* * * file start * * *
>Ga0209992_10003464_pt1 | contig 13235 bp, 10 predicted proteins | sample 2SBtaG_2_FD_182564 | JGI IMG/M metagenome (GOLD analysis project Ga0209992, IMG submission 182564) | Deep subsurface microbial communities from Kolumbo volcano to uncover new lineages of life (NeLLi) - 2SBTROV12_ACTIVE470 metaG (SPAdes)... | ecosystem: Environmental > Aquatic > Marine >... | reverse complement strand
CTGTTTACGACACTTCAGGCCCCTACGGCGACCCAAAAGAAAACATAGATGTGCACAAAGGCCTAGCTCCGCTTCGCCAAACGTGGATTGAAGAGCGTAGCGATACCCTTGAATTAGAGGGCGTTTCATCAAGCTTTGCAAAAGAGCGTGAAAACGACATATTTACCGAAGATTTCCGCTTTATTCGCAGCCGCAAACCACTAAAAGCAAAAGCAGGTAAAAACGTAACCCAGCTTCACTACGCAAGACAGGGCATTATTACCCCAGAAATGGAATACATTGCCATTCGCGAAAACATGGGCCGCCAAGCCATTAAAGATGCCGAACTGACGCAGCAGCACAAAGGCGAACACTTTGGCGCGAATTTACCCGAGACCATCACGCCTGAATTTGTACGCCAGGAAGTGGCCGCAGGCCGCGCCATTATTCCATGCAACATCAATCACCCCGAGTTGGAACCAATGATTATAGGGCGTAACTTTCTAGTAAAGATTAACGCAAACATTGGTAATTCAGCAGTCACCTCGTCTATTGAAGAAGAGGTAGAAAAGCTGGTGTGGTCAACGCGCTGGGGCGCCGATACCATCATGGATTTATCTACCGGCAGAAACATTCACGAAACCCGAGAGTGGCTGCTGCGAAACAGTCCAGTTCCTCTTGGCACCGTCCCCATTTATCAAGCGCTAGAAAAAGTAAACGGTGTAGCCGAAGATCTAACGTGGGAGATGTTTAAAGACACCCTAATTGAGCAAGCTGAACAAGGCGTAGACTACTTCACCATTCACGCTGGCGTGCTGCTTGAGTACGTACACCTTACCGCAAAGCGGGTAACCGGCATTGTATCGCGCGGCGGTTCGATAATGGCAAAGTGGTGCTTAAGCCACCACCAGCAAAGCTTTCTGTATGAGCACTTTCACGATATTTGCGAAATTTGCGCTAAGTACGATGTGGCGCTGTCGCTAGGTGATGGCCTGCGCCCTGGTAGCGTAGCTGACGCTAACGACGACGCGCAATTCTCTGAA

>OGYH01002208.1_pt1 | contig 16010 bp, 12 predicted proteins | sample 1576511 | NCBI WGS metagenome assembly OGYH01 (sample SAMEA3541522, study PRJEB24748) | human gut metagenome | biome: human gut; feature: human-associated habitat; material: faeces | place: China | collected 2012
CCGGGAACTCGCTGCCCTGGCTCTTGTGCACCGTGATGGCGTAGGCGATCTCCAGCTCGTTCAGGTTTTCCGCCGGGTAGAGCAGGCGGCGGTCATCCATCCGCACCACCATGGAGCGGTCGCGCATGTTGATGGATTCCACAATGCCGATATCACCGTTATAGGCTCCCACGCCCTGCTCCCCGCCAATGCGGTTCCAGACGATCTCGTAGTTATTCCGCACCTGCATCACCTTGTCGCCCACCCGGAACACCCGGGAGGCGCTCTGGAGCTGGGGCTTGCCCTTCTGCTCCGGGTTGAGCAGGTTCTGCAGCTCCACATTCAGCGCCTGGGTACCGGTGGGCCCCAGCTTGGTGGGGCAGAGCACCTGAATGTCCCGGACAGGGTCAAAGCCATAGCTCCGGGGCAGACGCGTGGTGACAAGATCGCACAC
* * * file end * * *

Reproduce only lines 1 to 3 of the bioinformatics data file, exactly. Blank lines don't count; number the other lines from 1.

>Ga0209992_10003464_pt1 | contig 13235 bp, 10 predicted proteins | sample 2SBtaG_2_FD_182564 | JGI IMG/M metagenome (GOLD analysis project Ga0209992, IMG submission 182564) | Deep subsurface microbial communities from Kolumbo volcano to uncover new lineages of life (NeLLi) - 2SBTROV12_ACTIVE470 metaG (SPAdes)... | ecosystem: Environmental > Aquatic > Marine >... | reverse complement strand
CTGTTTACGACACTTCAGGCCCCTACGGCGACCCAAAAGAAAACATAGATGTGCACAAAGGCCTAGCTCCGCTTCGCCAAACGTGGATTGAAGAGCGTAGCGATACCCTTGAATTAGAGGGCGTTTCATCAAGCTTTGCAAAAGAGCGTGAAAACGACATATTTACCGAAGATTTCCGCTTTATTCGCAGCCGCAAACCACTAAAAGCAAAAGCAGGTAAAAACGTAACCCAGCTTCACTACGCAAGACAGGGCATTATTACCCCAGAAATGGAATACATTGCCATTCGCGAAAACATGGGCCGCCAAGCCATTAAAGATGCCGAACTGACGCAGCAGCACAAAGGCGAACACTTTGGCGCGAATTTACCCGAGACCATCACGCCTGAATTTGTACGCCAGGAAGTGGCCGCAGGCCGCGCCATTATTCCATGCAACATCAATCACCCCGAGTTGGAACCAATGATTATAGGGCGTAACTTTCTAGTAAAGATTAACGCAAACATTGGTAATTCAGCAGTCACCTCGTCTATTGAAGAAGAGGTAGAAAAGCTGGTGTGGTCAACGCGCTGGGGCGCCGATACCATCATGGATTTATCTACCGGCAGAAACATTCACGAAACCCGAGAGTGGCTGCTGCGAAACAGTCCAGTTCCTCTTGGCACCGTCCCCATTTATCAAGCGCTAGAAAAAGTAAACGGTGTAGCCGAAGATCTAACGTGGGAGATGTTTAAAGACACCCTAATTGAGCAAGCTGAACAAGGCGTAGACTACTTCACCATTCACGCTGGCGTGCTGCTTGAGTACGTACACCTTACCGCAAAGCGGGTAACCGGCATTGTATCGCGCGGCGGTTCGATAATGGCAAAGTGGTGCTTAAGCCACCACCAGCAAAGCTTTCTGTATGAGCACTTTCACGATATTTGCGAAATTTGCGCTAAGTACGATGTGGCGCTGTCGCTAGGTGATGGCCTGCGCCCTGGTAGCGTAGCTGACGCTAACGACGACGCGCAATTCTCTGAA

>OGYH01002208.1_pt1 | contig 16010 bp, 12 predicted proteins | sample 1576511 | NCBI WGS metagenome assembly OGYH01 (sample SAMEA3541522, study PRJEB24748) | human gut metagenome | biome: human gut; feature: human-associated habitat; material: faeces | place: China | collected 2012